Labor Unions
What do you think of when you hear the phrase "labor unions?" Most
people associate a negative connotation with labor unions. They think that labor
unions are the only cause of strikes and work stoppages. Most think that people
in unions are greedy and will do anything to get more money. Others swear by
their unions, saying that their employers would take advantage of them if they
didn’t organize their unions. However as we prepare to enter the new
millennium, labor unions are decreasing in size. Let’s look at some of
reasons. First, the numbers are unmistakable. At the end of 1997, when the most
recent count was made, only 14.1% of workers belonged to unions, the lowest
percentage since 1936 (Gross 23). This is a dramatic decrease from when unions
were at their height at the end of World War II when 35.3% of Americans were in
unions (Galenson 13). One cause of this fall of union membership is the decline
of manufacturing in America and the transfer of much manufacturing work over
seas (Gross 24). Because of advances in technology and labor saving innovations,
fewer people are required to make steel and assembler automobiles. As a result,
only 16.1% of U.S. workers now work in factories, down from 22.8% twenty years
ago (Aronwitz 2). There has also been a decrease in size of the large
corporations, which in the past usually signed industry-wide contracts to
produce a particular item. The latest figures show that the 800 largest firms
employed 17% of the total workforce, down from 25.7% twenty years ago (Aronwitz

3). Many of these companies have their work done abroad. Nike does not make a
single shoe in the United States and many insurance companies are having
paperwork processed over seas (Hacker 45). At home corporate jobs are frequently
assigned to temporary workers, who are often classified as "independent
contractors" and are not very likely to join unions. Indeed, there are
fewer long-term jobs, something union seniority could once guarantee. Last year,
among men aged forty to forty-five, only 39.1% had worked ten or more years at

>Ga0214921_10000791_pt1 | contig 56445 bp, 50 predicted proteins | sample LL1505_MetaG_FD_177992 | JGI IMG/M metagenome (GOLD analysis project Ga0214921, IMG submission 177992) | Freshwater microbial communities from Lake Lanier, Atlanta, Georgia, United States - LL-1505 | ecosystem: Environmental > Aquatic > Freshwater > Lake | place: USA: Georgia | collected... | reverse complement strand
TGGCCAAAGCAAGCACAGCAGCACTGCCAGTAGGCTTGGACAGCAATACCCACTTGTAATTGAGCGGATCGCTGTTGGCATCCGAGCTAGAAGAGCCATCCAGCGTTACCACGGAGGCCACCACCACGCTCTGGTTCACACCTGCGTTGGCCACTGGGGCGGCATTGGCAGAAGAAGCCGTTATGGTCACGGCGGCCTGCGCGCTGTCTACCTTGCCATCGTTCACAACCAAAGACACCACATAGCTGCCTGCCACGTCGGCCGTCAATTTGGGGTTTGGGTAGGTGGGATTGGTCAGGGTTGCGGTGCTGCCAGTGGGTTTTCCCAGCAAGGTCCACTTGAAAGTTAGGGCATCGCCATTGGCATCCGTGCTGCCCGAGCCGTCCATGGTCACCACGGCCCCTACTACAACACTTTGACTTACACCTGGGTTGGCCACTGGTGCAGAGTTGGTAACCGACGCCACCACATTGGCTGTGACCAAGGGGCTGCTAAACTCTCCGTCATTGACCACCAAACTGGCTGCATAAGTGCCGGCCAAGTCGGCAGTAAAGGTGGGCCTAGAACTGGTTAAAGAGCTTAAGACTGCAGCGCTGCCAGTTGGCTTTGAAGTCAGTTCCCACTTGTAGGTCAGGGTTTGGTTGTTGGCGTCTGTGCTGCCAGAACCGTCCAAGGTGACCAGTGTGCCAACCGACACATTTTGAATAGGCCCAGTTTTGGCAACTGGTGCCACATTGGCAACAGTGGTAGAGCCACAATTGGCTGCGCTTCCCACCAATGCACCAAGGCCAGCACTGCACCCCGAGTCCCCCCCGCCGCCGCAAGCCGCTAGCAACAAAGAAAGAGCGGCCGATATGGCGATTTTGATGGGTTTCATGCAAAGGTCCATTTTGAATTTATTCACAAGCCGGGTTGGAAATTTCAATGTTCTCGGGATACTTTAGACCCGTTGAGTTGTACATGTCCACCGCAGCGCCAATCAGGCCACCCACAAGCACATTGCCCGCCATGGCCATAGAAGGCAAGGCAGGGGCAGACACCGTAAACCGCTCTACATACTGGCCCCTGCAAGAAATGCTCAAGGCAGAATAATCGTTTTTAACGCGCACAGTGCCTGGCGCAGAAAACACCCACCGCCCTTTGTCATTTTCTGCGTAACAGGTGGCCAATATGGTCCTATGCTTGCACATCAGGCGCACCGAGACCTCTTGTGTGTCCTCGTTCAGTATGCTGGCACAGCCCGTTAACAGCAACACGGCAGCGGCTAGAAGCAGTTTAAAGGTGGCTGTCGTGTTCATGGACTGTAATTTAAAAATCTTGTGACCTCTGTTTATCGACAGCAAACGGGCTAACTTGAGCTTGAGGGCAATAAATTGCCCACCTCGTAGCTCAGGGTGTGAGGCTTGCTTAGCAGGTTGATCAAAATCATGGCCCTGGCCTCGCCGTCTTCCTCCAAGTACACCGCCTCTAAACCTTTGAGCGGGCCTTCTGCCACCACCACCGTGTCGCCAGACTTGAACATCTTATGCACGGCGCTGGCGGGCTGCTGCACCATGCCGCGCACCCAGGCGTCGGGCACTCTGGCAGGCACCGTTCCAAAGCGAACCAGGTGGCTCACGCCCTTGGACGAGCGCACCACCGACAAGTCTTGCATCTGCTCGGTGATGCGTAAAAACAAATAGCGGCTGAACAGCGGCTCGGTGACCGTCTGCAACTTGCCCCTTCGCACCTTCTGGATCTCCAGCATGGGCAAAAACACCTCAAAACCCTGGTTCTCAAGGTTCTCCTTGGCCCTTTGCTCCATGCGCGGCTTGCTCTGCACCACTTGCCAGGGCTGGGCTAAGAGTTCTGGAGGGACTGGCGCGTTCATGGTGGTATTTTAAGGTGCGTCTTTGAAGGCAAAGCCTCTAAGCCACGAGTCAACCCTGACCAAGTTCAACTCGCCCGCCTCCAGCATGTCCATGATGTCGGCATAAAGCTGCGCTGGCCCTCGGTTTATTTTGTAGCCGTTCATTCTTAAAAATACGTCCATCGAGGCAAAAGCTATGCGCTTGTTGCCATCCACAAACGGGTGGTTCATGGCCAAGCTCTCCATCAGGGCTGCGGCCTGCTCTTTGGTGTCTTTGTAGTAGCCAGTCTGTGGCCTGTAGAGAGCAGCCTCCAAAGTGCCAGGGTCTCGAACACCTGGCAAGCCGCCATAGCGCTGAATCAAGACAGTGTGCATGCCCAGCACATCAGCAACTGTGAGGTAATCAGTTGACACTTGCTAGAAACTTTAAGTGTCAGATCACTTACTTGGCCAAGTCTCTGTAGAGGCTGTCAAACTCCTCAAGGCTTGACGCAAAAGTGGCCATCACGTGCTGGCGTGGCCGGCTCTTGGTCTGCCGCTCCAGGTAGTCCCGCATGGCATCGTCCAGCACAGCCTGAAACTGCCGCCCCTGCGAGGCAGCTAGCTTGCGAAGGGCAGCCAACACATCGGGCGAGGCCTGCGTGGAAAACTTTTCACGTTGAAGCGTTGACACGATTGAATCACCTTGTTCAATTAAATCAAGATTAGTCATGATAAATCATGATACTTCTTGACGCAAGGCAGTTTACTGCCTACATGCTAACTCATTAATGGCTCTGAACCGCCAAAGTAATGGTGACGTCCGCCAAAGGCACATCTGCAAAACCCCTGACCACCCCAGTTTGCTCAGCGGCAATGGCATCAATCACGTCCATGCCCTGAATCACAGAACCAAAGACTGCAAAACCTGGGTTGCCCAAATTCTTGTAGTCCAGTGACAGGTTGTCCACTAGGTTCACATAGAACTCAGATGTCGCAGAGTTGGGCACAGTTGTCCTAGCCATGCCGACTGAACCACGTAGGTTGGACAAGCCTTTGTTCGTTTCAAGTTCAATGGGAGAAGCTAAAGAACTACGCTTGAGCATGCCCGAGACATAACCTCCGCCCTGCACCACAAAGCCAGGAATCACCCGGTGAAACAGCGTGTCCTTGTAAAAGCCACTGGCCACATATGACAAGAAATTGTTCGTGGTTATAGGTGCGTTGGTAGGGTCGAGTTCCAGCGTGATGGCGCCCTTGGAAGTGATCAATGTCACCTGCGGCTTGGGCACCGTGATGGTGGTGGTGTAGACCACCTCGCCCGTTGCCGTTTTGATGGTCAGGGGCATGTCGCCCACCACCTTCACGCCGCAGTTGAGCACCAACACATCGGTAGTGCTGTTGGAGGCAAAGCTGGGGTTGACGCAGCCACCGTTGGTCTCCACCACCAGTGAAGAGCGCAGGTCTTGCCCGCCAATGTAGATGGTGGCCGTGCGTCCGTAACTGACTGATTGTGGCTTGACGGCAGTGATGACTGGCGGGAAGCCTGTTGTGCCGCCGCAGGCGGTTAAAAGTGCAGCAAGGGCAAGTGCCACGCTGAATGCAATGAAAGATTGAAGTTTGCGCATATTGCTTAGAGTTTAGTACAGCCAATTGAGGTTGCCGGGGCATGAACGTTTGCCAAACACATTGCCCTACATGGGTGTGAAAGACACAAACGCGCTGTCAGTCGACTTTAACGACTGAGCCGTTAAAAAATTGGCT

their current job, compared with 51.1 percent in 1983 (Galenson 27). So, one
might ask, what caused this to happen? At some point in the 1980s, the balance
of power shifted against labor unions. Some say the defining moment was in 1981,
when then-U.S. president Ronald Reagan forced an end to the bitter air traffic
controllers\' strike. Others point to the 1985 victory of then-British Prime

Minister Margaret Thatcher over striking coal miners (Gross 239). Whatever the
reason, unions are trying to make a comeback. There are several strategies that
unions have devised to return to their former glory. Unions have adopted a more
lenient attitude towards management, reducing the number of strikes to record
lows in the 1980s and early 90s, and attempting to negotiate contracts providing
job security for members (Gross 278). Unions have also placed greater emphasis
on organizing drives for new members. Although unions have been very successful
in organizing government employees, they have been less successful with
recruiting office workers in the rapidly expanding services sector. However,
during the last two decades, the wage advantage for unionized workers with
private jobs has fallen by 44.1 percent, although the public sector has
increased by 9.5 percent (Maguire 20). Currently, 41.9% of union members are
from the public sector. Among the most strongly unionized occupations are
firefighters (71.6%), flight attendants (69.4%), and high school teachers
(56.1%). Only 28.6 percent of coal miners belong to unions and only 19.5% of
truck drivers (Hacker 47). Despite all of the downsides of unions they do have
their benefits. Here are a few examples of salaries secured through collective
bargaining by highly trained professionals: Pilots with only fifteen years of
service at Northwest, American, United, and US Airways now earn on average over
$175,000 a year. Professors at New York City University can now get as much as
$101,655 for twenty-eight weeks of teaching. Under the current National

Basketball Association contract, first year players—some of them right out of
high school—will start at $300,000 (Hacker 48). The recent NBA lockout has
shaped many peoples’ opinions on labor unions. Most people, myself included,
thought that it was ridiculous for these people to be having a labor dispute.

The players are already making an insane amount of money and the owners are
millionaires themselves looking to add to their pocketbooks also. The real
losers in this battle are the fans who love the game. They cannot see their
favorite players in action because of this dispute. This just goes to show you
that labor markets affect